Alan, played by the biracial actor Barnett, brings the most notable show of racial diversity as a developed character with an integral role to play. We learn that he restarts his time loop on the night that his girlfriend breaks up with him, and that those around him are concerned about his mental health. But even though writers devote narrative space to showing his perfectionist and OCD tendencies, he remains firmly second to Nadia’s leading role. Reserved and soft-spoken, Alan speaks fewer lines and his responses are usually limited to one-liners or silent facial expressions.
Above all, the slight preference for white characters can be seen through the numbers. In the first three episodes, white characters spoke for an average of 88% of the time—more than their share of the population in Manhattan, which was just 64% in 2018. Only Alan’s character-driven episode, “Alan’s Routine” (Season 1, Episode 4), marks a significant departure when he and other characters of color speak for 67% of the episode. By the time Nadia and Alan are sharing the narrative spotlight in Episodes 5-8, white characters speak for an average of 70% of all dialogue.
As a lesbian played by actor Rebecca Henderson—who also identifies as a lesbian—Lizzy is one of the few LGBTQ characters in the series. Incidentally, Henderson is married to one of Russian Doll’s creators, Leslye Headland, and their relationship helped cast Lizzy’s role.
Lizzy genuinely cares for Nadia and goes out of her way to support her, but doesn't do much beyond that. Still, I appreciate the show’s approach to sex positivity. In one episode, we see Lizzy nonchalantly wake up from a "fuck pile" and never do audiences get the sense that we should disparage her for it.
In addition, Barnett who plays Alan is openly gay. In a positive step towards allowing underrepresented communities more access to Hollywood opportunities, it’s great to see Barnett flourish in a key role outside of his own sexuality.
On a final note, Lyonne has described her character of Nadia as being genderless. Still, her character presents as cisgender and straight, as Nadia is only ever depicted having sex with cisgender men.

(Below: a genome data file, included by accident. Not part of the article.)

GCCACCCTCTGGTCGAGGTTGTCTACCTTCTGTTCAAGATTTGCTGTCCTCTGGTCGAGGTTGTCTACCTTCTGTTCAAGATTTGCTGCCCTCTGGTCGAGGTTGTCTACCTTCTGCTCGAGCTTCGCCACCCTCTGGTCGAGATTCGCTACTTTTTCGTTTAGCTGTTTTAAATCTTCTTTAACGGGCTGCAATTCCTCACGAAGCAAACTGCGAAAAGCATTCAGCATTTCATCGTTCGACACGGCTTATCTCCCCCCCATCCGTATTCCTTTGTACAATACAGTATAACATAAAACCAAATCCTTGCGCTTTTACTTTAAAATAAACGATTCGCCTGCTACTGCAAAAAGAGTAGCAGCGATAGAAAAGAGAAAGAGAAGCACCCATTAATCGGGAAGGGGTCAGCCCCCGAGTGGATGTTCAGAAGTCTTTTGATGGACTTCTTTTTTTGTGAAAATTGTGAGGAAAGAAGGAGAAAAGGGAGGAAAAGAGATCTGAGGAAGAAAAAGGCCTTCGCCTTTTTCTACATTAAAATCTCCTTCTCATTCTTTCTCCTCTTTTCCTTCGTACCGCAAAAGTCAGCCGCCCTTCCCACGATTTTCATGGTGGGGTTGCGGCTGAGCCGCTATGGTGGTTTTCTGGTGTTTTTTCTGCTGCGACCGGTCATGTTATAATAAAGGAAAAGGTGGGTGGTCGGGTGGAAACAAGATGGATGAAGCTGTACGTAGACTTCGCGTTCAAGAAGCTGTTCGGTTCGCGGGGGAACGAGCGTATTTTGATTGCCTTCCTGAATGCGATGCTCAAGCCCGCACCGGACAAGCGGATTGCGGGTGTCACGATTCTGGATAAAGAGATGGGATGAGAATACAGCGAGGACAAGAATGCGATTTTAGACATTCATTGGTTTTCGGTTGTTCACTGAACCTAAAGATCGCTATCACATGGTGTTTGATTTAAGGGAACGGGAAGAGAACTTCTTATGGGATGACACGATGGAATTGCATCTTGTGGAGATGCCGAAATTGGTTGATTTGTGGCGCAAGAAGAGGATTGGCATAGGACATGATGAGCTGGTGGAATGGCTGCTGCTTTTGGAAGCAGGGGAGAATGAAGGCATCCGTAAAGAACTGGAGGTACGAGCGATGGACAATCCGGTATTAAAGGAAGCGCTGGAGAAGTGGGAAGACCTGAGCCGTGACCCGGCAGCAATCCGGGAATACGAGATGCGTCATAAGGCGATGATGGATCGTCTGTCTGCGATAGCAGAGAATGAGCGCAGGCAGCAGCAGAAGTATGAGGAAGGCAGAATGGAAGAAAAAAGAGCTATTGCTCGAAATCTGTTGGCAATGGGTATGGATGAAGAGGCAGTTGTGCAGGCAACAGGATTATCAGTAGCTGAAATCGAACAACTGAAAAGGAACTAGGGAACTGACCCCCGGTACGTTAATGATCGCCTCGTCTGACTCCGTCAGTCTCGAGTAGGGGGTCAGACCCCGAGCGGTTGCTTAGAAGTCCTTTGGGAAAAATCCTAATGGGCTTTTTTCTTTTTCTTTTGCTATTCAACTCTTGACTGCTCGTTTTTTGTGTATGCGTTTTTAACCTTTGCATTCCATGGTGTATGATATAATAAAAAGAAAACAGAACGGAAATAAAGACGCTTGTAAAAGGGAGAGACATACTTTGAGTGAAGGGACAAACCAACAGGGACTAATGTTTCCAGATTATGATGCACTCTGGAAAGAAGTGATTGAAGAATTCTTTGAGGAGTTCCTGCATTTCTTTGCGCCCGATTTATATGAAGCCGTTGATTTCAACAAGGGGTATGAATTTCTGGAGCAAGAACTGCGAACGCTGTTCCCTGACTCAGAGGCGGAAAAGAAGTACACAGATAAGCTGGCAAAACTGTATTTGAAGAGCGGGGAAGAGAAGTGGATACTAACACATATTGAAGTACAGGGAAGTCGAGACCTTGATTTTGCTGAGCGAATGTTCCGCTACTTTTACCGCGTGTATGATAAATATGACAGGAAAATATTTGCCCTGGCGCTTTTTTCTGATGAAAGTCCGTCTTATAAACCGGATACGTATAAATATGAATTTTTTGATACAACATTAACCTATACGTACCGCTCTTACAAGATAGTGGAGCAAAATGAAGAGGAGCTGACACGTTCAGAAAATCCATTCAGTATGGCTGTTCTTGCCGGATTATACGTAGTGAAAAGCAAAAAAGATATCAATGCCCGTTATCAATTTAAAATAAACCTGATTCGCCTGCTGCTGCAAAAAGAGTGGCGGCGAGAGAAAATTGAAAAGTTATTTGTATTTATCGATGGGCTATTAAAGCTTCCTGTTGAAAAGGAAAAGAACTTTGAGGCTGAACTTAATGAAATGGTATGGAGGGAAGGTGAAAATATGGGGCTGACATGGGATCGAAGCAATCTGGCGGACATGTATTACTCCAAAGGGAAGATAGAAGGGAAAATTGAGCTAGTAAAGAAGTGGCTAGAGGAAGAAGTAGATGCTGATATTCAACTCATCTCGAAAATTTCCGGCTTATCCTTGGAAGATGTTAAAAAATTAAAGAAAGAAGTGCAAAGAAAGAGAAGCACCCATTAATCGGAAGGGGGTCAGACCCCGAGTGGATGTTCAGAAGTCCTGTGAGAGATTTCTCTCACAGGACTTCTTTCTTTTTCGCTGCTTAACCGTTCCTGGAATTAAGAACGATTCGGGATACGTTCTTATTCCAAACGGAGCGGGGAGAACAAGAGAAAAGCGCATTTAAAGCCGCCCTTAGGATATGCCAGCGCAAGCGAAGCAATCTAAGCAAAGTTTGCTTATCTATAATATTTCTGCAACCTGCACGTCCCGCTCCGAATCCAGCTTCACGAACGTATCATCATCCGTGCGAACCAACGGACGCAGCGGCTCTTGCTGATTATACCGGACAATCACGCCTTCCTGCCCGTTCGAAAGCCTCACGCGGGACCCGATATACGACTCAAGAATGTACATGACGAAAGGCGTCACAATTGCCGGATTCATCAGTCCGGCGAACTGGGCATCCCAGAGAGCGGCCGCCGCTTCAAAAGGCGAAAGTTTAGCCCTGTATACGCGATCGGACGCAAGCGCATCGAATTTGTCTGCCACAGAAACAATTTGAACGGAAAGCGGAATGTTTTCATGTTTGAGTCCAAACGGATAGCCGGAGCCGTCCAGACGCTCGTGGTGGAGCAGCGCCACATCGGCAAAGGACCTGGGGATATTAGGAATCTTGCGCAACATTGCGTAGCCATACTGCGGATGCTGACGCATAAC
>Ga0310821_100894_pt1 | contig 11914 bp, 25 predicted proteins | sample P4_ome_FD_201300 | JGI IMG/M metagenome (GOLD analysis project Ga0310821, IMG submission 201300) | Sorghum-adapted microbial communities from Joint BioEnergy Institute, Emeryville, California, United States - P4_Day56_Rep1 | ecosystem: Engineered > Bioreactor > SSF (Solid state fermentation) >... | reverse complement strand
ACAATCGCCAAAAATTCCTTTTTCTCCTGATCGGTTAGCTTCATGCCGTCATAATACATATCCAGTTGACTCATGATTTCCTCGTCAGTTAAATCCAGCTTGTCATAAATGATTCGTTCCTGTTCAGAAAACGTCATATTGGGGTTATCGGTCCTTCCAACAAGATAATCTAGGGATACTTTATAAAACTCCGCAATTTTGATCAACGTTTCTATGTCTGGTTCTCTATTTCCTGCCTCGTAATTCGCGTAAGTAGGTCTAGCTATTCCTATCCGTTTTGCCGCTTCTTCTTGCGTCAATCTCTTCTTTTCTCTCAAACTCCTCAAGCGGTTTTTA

Bonus for Disability: +1.00
Mental health makes up one of the central themes of Russian Doll. Over the course of the season, we learn that Nadia's mother suffered from mental illness, an upbringing that has built a strong distaste for the word “crazy” by Nadia and Ruth—as well as Alan, but for his own reasons.
As mentioned, Alan shows symptoms of OCD characterized by his Marie Kondo-like levels of tidiness in his apartment. (He even cleans up Nadia's apartment while she is away, much to her chagrin.)
Where Russian Doll truly breaks ground is the way their behavior never gets depicted as an impediment. Instead, writers highlight the importance of addressing and coming to terms with one’s own mental health.
Bonus for Age: +0.25
Elizabeth Ashley, who is 79 years old, does a fantastic job of breathing life into the character of Ruth, who is presented as a well-rounded woman with flaws. Nadia has known Ruth since she was a child and trusts her to the point of being the only person she feels she can divulge her supernatural deaths and rebirths to without fear of being judged.
Mediaversity Grade: A- 4.50/5
The incredible team of women behind Russian Doll has created a powerhouse of a show. That said, I'm looking forward to seeing how Lyonne, Headland, and fellow co-creator Amy Poehler will continue to improve diversity in the seasons to come.
For starters, more melanin is needed in the writer's room. The complete lack of it so far reflects onscreen. The omission feels all the more glaring, considering the show’s obvious familiarity and love for its setting of New York City. Still, Russian Doll has become one of my favorite shows of 2019 thus far and I look forward to what comes next.
Like Russian Doll? Try these other experimental, female-centric shows.
* I used arementalkingtoomuch.com to track speaking times. Episodes were tested twice—once to track the speaking times between men and women, and a second time between white characters and characters of color.